What Is Sex Therapy

Sex therapy is a type of talk therapy that’s designed to help individuals and couples address medical, psychological, personal, or interpersonal factors impacting sexual performance and satisfaction.

The goal of sex therapy is to help people move past physical and emotional challenges to have a satisfying relationship and pleasurable sex life. This may mean helping people achieve deeper intimacy in their sexual relationships, moving beyond dysfunction to pleasure, and also assisting couples who have mismatched desire.

Sexual dysfunction is common. In fact, 43 percent of women and 31 percent of men report experiencing some type of sexual dysfunction during their lifetimes. These dysfunctions may include:

  • erectile dysfunction
  • low libido
  • sexual shame
  • premature ejaculation
  • low confidence
  • lack of response to sexual stimulus
  • inability to reach orgasm
  • inability to control sexual behaviour
  • distressing sexual thoughts
  • unwanted sexual fetishes
How does sex therapy work?

Sex therapy is like any type of psychotherapy. You treat the condition by talking through your experiences, worries, and feelings. Together with your therapist, you find the causes of these issues and where necessary work out coping mechanisms to help improve your responses in the future, so that you can have a healthier sex life.

Your therapist is there to guide and help you process your current challenge:

  • They are not there to take one person’s side or to help persuade anyone.
  • Also, everyone will keep their clothes on. The sex therapist will not be having sexual relations with anyone or showing anyone how to have sex.

All talk therapy, including sex therapy, is both supportive and educational. At no point will you be expected to change who you are. Sex therapy is about embracing who you are and achieving sexual satisfaction as you are. You may be asked to change some habits or ways of perceiving situations that are negatively affecting your sex life.

You will probably leave your therapist’s office with assignments and work to do before your next appointment. Your therapists approach to therapy will determine the type of assignment that you will be given.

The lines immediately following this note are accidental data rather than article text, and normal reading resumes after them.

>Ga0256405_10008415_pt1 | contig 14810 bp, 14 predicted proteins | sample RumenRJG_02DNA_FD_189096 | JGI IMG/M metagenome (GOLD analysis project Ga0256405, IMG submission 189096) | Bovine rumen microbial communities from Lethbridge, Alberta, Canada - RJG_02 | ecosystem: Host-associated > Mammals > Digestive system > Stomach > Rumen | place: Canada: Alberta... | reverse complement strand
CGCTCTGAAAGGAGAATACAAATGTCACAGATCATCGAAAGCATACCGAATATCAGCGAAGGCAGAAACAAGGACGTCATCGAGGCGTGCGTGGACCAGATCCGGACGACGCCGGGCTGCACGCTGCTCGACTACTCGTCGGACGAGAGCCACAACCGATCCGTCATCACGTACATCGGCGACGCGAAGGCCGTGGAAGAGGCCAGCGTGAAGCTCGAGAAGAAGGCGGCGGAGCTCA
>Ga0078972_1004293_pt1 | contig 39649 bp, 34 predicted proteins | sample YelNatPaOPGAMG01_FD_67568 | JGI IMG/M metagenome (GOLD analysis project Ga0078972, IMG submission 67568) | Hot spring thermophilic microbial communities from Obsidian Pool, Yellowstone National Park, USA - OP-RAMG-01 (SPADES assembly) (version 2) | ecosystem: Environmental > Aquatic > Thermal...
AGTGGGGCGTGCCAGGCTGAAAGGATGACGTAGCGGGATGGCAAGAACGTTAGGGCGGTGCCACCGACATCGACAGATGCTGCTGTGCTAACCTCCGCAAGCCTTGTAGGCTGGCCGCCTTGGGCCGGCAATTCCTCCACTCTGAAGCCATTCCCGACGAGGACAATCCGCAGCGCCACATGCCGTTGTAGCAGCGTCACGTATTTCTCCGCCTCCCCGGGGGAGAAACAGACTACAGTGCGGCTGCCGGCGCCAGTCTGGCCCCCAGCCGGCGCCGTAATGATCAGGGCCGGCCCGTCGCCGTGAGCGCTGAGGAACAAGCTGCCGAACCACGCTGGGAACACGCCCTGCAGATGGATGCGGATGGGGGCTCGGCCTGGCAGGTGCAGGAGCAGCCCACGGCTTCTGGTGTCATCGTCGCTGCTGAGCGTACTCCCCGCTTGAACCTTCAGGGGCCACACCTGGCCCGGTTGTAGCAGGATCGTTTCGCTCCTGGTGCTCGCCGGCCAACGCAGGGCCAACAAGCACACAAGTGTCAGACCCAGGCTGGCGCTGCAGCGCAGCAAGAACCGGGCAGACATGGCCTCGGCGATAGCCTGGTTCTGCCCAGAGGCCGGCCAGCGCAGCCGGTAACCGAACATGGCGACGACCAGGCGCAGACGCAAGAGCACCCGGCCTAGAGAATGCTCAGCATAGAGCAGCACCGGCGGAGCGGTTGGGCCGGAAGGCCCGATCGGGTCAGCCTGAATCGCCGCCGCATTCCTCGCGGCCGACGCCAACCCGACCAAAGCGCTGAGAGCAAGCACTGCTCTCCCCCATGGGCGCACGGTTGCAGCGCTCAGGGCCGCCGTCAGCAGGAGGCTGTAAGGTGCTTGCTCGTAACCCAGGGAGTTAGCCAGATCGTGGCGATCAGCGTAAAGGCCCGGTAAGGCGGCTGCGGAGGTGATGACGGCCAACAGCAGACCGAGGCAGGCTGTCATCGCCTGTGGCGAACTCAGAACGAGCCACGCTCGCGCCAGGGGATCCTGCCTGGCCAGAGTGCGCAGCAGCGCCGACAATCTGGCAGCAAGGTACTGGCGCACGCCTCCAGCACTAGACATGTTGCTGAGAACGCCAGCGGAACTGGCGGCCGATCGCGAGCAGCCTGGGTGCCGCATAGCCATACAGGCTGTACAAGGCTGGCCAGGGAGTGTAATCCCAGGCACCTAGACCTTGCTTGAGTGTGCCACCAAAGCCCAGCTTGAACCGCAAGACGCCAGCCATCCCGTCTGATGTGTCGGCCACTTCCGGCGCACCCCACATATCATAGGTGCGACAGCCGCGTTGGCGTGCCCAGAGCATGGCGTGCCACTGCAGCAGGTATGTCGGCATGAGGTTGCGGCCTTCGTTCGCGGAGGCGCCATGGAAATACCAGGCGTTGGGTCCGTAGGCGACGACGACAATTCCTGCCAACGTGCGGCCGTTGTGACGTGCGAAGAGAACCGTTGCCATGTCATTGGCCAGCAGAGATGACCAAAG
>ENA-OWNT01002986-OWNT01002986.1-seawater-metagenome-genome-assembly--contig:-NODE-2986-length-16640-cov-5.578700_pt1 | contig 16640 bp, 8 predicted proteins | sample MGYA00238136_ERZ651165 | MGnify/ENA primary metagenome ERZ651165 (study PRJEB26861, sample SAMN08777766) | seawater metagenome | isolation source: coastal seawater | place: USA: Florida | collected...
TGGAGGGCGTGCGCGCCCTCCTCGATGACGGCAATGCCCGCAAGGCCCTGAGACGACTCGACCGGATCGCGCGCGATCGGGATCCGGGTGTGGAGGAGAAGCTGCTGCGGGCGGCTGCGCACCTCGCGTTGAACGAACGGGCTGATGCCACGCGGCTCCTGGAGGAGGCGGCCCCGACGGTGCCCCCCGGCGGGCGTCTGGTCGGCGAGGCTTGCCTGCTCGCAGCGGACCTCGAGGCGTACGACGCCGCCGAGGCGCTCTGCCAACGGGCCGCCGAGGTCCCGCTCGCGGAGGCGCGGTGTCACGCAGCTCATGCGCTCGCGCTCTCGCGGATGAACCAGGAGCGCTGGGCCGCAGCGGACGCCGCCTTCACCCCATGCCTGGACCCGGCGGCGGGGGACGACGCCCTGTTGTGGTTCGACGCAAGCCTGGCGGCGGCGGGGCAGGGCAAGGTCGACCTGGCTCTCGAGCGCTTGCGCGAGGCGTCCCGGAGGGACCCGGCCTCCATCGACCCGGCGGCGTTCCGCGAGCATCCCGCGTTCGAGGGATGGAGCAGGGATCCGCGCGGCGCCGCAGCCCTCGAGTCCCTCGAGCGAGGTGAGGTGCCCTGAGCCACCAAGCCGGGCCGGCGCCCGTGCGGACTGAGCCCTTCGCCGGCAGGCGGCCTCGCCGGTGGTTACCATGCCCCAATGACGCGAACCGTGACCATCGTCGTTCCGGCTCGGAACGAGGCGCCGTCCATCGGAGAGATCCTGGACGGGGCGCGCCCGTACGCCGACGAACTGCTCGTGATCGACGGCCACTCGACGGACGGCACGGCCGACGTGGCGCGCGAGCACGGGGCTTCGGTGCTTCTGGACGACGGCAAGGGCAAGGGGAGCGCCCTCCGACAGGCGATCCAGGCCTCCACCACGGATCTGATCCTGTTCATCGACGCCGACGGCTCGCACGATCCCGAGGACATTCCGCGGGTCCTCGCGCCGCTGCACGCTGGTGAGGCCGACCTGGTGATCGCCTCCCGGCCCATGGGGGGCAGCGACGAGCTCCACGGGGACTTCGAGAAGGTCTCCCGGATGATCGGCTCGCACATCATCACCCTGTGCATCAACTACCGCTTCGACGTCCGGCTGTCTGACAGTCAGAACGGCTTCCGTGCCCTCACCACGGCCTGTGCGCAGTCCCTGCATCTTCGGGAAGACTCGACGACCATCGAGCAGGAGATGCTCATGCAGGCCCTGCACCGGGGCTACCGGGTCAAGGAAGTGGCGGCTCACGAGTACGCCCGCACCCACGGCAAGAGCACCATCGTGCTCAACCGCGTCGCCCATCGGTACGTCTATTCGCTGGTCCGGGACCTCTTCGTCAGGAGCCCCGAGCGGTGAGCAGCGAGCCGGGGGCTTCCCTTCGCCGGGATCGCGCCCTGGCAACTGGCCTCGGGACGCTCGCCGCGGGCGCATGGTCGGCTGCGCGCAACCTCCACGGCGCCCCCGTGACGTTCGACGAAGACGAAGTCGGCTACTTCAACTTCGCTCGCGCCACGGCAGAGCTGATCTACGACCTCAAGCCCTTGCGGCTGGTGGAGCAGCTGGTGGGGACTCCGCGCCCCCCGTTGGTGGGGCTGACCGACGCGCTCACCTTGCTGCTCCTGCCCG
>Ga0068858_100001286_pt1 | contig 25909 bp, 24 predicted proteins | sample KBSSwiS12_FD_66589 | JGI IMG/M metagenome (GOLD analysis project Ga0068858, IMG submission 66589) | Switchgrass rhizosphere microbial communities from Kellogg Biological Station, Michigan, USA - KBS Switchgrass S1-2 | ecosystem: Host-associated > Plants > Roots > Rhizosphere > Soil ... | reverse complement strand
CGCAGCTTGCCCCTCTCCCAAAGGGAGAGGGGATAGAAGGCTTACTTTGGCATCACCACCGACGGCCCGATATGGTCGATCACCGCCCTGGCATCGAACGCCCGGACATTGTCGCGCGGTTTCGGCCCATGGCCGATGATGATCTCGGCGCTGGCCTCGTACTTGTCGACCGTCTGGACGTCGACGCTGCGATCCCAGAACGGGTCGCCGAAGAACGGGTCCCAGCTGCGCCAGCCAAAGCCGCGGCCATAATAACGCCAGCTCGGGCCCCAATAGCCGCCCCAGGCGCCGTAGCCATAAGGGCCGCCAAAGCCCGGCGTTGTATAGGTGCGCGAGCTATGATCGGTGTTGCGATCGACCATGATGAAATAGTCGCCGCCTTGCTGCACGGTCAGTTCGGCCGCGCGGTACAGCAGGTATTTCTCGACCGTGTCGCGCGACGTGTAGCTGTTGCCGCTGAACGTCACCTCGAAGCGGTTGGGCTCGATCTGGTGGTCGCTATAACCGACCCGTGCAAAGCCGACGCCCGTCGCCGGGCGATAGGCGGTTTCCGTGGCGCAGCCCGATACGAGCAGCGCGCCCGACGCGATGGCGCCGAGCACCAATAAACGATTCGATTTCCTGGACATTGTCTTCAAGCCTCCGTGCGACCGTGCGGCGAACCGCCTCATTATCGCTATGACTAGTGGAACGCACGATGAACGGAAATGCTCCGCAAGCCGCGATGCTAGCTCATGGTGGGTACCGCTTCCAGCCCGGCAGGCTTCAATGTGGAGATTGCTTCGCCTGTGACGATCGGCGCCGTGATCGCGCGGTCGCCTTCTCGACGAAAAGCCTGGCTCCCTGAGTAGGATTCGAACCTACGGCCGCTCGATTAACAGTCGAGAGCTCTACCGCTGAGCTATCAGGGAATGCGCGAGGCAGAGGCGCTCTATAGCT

If your therapist suspects the dysfunction you’re experiencing is the result of a physical sexual concern, they may refer you to a medical doctor. Your therapist and the doctor can consult about your signs and symptoms and work to help find any physical concerns that may be contributing to greater sexual problems.

Do I need to see a sex therapist?

If you are asking the question, then the answer is probably, yes.

If your quality of life and emotional health are affected by your sexual dysfunction, it’s a good idea to see a sex therapist. Likewise, if a lack of intimacy or difficulty communicating with a partner leads as your most serious personal concern, a sex therapist is the place to start.

How do I find a sex therapist?

Finding a certified sex therapist in South Africa can be tricky as it is not currently a recognised professional body, and sexology is not offered by any of our higher learning institutions. You will need to do an internet search for sex therapists and then check on their profiles to see where they have received their training and accreditation from.  Note that being part of SASHA does not men that they are a certified sex therapist. But it can be helpful if you are looking for a sex coach. There are also some licensed psychiatrists, psychologists, marriage and family therapists, and clinical social workers who have opted to continue their education in sexual health training via international institutions and you will be able to find this on their sites.